Is working in Pure Impact Records your full-time job or if is not, what do you do beside working in Pure Impact Records?
it is full-time if you count the hours I put into it, but no, it is not my job. I do Pure Impact before and after work. For my income I work in a big transport company in the offices, nothing special.
I ever wanted to know, how is it going in some records label. Do you earn some money from each sold album, which is not released on your label? Did you hear all of CDs, which are in your distro? Do the number of buyers CD encrease ? Is some another band on the world, which do you really want to release?
Every CD I sell has to bring in some money. Money is necessary to keep things going, produce new releases and so on. Pure Impact is official, so with that comes taxes, accountants, office rent,... all very expensive.
I am in touch with a lot of other labels and we sell / trade with each other, but there isn't one that I especially cooperate with. In general, when money is involved, cooperation can cause problems. I rather prevent such problems than having to solve them.
And yes, I heard all CD's in the distro, you can tell as all reviews are written by me personally.
The number of buyers is falling fast, not only with Pure Impact, but with most labels / distros that are in our underground scene (not the big commercial ones like Bandworm etc), mainly because downloading is killing it all. People don't want to buy music anymore as they can pick it from the internet for free. That's all fine, but it's hurting the scene and bands, because without CD sales there's no money to invest in other new bands and releases. Lots of bands nowadays are struggling to find labels, I get many requests per week, and have to turn down equally as many.
What is for you the best album, that you have released?
The most significant for me was Best Defense as it was one of my favourite bands, and I managed to release it long after the band had broken up, and after a long search for the master tapes. But other than that, I am quite pleased with all my releases; I only release bands that I personally like or can associate with.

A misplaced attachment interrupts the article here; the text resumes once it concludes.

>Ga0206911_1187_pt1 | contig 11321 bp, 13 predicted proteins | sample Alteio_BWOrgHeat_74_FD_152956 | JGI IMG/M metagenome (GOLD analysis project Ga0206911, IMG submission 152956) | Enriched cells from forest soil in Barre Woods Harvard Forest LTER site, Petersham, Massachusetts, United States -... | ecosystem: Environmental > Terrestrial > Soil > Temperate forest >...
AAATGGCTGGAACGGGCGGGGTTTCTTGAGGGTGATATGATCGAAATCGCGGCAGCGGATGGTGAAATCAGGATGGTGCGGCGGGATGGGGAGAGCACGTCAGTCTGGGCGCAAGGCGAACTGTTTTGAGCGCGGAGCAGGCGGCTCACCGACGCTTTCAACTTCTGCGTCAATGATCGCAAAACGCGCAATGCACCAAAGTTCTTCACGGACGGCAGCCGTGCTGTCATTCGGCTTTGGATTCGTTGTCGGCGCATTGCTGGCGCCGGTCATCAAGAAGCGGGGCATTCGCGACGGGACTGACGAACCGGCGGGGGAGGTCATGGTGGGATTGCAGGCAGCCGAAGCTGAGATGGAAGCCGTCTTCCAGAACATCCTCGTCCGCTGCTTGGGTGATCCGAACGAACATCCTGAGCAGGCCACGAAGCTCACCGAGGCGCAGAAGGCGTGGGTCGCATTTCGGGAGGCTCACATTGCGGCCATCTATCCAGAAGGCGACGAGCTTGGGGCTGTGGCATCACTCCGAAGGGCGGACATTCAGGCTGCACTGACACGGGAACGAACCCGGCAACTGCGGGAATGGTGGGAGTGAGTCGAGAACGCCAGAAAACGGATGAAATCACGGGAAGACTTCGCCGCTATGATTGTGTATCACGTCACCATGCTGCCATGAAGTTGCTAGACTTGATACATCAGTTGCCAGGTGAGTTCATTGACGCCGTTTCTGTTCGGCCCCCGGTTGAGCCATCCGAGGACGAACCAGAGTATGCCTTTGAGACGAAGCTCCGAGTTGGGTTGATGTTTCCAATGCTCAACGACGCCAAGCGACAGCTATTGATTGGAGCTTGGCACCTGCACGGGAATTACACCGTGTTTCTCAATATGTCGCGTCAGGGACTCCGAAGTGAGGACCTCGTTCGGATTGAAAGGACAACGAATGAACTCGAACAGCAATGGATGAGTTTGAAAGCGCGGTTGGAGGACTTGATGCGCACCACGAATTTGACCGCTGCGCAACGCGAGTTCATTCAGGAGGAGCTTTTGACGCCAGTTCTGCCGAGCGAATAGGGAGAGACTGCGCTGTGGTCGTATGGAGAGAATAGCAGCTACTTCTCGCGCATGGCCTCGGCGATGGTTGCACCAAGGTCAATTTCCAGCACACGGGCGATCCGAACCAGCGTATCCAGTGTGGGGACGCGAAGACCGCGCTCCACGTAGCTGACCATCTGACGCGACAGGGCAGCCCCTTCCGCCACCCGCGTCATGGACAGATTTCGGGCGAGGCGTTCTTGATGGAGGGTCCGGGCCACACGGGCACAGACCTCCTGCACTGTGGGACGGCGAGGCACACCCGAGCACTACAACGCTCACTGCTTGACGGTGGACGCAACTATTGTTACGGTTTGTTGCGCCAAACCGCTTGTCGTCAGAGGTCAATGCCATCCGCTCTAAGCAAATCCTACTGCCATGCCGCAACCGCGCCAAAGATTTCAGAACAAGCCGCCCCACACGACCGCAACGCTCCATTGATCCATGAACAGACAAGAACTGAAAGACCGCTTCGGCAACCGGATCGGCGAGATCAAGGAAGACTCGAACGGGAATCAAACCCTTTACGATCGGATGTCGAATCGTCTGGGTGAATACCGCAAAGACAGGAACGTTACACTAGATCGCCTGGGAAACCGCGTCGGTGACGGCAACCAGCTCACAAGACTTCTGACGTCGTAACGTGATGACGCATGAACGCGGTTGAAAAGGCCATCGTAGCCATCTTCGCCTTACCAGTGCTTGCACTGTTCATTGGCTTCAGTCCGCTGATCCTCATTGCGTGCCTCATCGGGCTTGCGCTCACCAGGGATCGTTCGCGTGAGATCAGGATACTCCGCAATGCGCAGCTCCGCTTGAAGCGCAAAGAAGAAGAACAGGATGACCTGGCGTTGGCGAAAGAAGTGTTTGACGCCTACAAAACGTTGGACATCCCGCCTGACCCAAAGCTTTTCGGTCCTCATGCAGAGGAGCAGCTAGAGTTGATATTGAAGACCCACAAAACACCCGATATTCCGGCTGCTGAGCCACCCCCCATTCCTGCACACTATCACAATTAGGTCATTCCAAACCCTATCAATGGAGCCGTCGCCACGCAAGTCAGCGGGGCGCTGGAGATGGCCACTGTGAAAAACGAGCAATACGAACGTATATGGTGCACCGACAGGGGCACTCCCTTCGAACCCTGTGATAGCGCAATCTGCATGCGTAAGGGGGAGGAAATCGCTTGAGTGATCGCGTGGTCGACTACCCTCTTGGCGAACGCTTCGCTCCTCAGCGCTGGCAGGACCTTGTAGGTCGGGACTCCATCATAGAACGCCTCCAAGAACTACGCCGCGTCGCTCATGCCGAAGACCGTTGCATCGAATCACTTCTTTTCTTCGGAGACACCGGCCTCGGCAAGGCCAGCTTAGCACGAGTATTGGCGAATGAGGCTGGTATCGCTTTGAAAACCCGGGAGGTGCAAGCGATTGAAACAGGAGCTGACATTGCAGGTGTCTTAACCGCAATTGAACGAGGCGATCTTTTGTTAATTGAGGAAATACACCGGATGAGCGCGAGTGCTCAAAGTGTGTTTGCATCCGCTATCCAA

Do you plan some new album release in near future?
Things are pretty quiet now due to a lack of money to invest in new projects. I just released The Righteous, another posthumous release of a Swedish band and it was just too good to let it go to waste, such a good album. 96 Brigade's album "Can you hear us now" is due out in a week or so, and Stormwatch are currently in the studio recording an album which should blow their old ones away.
What music do you listen beside Oi!, streetpunk or RAC?
Some hardcore, some Deutschrock, some ska once in a while and lots of radio at work. With 20+ new CD's per month to listen to already, there isbn't much time left for anything else.
What do you think about bands like Smodati, Hobbit, Stamford Bridge, Paris Violence etc, which dont play typical skinhead music?
I can appreciate various styles and genres, keeps it interesting and I wouldn't necessarily consider them 100% skinhead bands either. I have more problems with black metal and such which as far as it gets from the skinhead culture.
Skinhead culture is nearly connected with football. Are you interested in football? What is your favourite club?
The club I used to support, R.W.D.M. doesn't really exist anymore, it's now become FC Brussels and they play in the second division. I can't relate to the new club anymore and haven't been in 2 years. I still follow the results and watch football on TV, but that's as far as it goes.
Do you have some favourite book and films? What do you think about films Sur Les Paves and Chasseurs de Skins?
No, not really. I work most of the time, so no time for books or films. I collect books on skinheads and have read those, but no favourites, they all have their value. The 2 French films you talk about are interesting to watch as I have a lot of friends in Paris and know all the stories and therefore it's quite entertaining, but that's as far as it goes.
Thanks for the interview. Good luck with the zine and my best greetings to all my friends past and present and all fans of the label. Without you it wouldn't be possible.